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Clif's Book World

Adventures from reading books captured within short reviews.

The Greater Journey: Americans in Paris

The Greater Journey: Americans in Paris - David McCullough, Edward Herrmann This is the story of Americans who traveled to Paris during the seven final decades of the 19th century. It's a history of the young years of individuals who ended up being famous and important Americans in their later mature years. Generally speaking, many of them were single, affluent individuals (mostly men) in their 20's intent on learning the artistic, scientific, and medical skills of the French who were perceived to be leaders in these fields.

I too spent some time traveling in Europe when I was young, and reading of the experiences of these early Americans reminded me of my own excitement of being young in a foreign country. So I would like to think that I was able to identify with some of their experiences, particularly their commiserating with other Americans they met abroad.

Here's a partial list of individuals covered by this book:
Oliver Wendell Holmes (physician, professor, lecturer, and author)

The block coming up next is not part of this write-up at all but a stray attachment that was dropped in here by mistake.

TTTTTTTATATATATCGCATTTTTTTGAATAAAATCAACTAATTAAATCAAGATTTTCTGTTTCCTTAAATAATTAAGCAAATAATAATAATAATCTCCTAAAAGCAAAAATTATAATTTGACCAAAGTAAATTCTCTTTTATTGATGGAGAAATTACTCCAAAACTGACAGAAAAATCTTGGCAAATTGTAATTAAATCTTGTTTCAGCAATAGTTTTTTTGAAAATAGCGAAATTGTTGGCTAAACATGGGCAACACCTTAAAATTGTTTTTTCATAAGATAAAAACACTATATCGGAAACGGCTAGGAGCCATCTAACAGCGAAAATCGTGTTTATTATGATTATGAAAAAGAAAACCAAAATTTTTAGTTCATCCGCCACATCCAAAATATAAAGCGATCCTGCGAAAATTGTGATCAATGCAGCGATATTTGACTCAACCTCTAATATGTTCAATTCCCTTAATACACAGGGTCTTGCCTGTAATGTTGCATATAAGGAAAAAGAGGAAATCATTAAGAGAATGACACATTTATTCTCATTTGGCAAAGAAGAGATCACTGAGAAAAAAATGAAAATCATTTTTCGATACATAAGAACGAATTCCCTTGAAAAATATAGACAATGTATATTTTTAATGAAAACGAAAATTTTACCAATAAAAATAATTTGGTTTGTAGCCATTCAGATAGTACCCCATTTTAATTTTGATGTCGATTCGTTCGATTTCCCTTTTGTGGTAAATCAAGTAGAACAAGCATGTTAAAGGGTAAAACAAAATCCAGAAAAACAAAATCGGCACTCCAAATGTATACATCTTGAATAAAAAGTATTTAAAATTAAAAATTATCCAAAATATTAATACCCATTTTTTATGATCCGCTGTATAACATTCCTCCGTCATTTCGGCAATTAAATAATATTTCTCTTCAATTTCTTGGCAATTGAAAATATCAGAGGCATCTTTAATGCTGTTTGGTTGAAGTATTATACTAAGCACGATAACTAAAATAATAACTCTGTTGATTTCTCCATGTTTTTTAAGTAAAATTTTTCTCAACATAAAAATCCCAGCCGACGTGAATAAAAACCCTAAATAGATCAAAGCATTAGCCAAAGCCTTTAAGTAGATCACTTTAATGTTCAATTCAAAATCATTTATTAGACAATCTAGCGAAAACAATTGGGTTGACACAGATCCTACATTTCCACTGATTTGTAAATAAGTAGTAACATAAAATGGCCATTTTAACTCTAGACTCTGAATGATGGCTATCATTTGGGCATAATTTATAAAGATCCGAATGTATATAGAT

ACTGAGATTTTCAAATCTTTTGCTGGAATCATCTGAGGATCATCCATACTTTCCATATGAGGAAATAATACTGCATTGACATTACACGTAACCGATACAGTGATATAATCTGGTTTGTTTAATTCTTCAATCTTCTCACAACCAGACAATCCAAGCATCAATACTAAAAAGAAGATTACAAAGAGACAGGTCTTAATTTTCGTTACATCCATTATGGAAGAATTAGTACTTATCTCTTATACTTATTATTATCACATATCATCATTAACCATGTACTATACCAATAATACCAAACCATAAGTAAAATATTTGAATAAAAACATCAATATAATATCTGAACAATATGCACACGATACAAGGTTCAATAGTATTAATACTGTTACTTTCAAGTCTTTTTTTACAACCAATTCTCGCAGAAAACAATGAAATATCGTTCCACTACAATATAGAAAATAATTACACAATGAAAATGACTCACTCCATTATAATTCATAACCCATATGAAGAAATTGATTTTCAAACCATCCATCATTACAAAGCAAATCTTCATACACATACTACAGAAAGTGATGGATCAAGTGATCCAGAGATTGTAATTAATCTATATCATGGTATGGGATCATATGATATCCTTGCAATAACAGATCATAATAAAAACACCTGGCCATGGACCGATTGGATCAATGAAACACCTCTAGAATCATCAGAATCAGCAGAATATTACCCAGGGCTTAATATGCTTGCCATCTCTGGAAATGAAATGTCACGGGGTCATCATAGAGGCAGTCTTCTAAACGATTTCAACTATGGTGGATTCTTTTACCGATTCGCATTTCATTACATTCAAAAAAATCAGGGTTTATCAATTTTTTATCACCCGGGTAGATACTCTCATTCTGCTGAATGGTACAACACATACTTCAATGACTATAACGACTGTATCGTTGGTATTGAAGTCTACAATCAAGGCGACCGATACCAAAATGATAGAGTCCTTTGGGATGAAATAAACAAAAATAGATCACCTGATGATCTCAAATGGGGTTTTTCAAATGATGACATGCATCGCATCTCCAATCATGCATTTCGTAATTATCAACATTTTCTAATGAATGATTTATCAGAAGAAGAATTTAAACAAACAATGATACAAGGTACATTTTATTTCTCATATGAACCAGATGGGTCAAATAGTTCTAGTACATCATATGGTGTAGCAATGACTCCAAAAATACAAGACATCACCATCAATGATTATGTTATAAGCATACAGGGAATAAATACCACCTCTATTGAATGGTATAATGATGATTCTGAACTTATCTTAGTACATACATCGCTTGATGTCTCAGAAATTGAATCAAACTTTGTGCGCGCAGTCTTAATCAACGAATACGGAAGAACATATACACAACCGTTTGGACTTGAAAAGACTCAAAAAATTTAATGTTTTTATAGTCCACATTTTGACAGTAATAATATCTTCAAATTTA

James Fenimore Cooper (author)
Charles Sumner (abolitionist politician)
Samuel F. B. Morse (failed artist and inventor of the telegraph)
Elizabeth Blackwell (America’s first female physician)
Harriet Beecher Stowe (author)
Augustus Saint-Gaudens (sculptor)
Elizabeth Fisher Nichols (wife of Augustus Saint-Gaudens)
Mary Cassatt (artist-painter)
John Singer Sergeant (artist-painter)
James Abbott McNeill Whistler (artist-painter)
James Adams (author)

In the process of telling the story of the Parisian adventures of these individuals, the book also provides a summary history of France during these same years. This includes the Franco-Prussian War and the terror of the temporary reign of the Paris Commune.

There's a story in the book that I enjoyed because it gave an example of the advantages of speaking bad French. During the reign of the Paris Commune an unruly mob came to an estate owned by a rich American and demanded every animal on the premises. He replied, ". . . you may have 'le cheval' but not the 'le vache' using the masculine pronoun le for cow, it was more than they (the mob) could bear." The mob convulsed with laughter. So they took the horse and left the cow; The bad French thus defused a potentially deadly confrontation and turned it into a funny story.

The book contains an epilog that briefly tells what happened to many of these individuals after they returned home.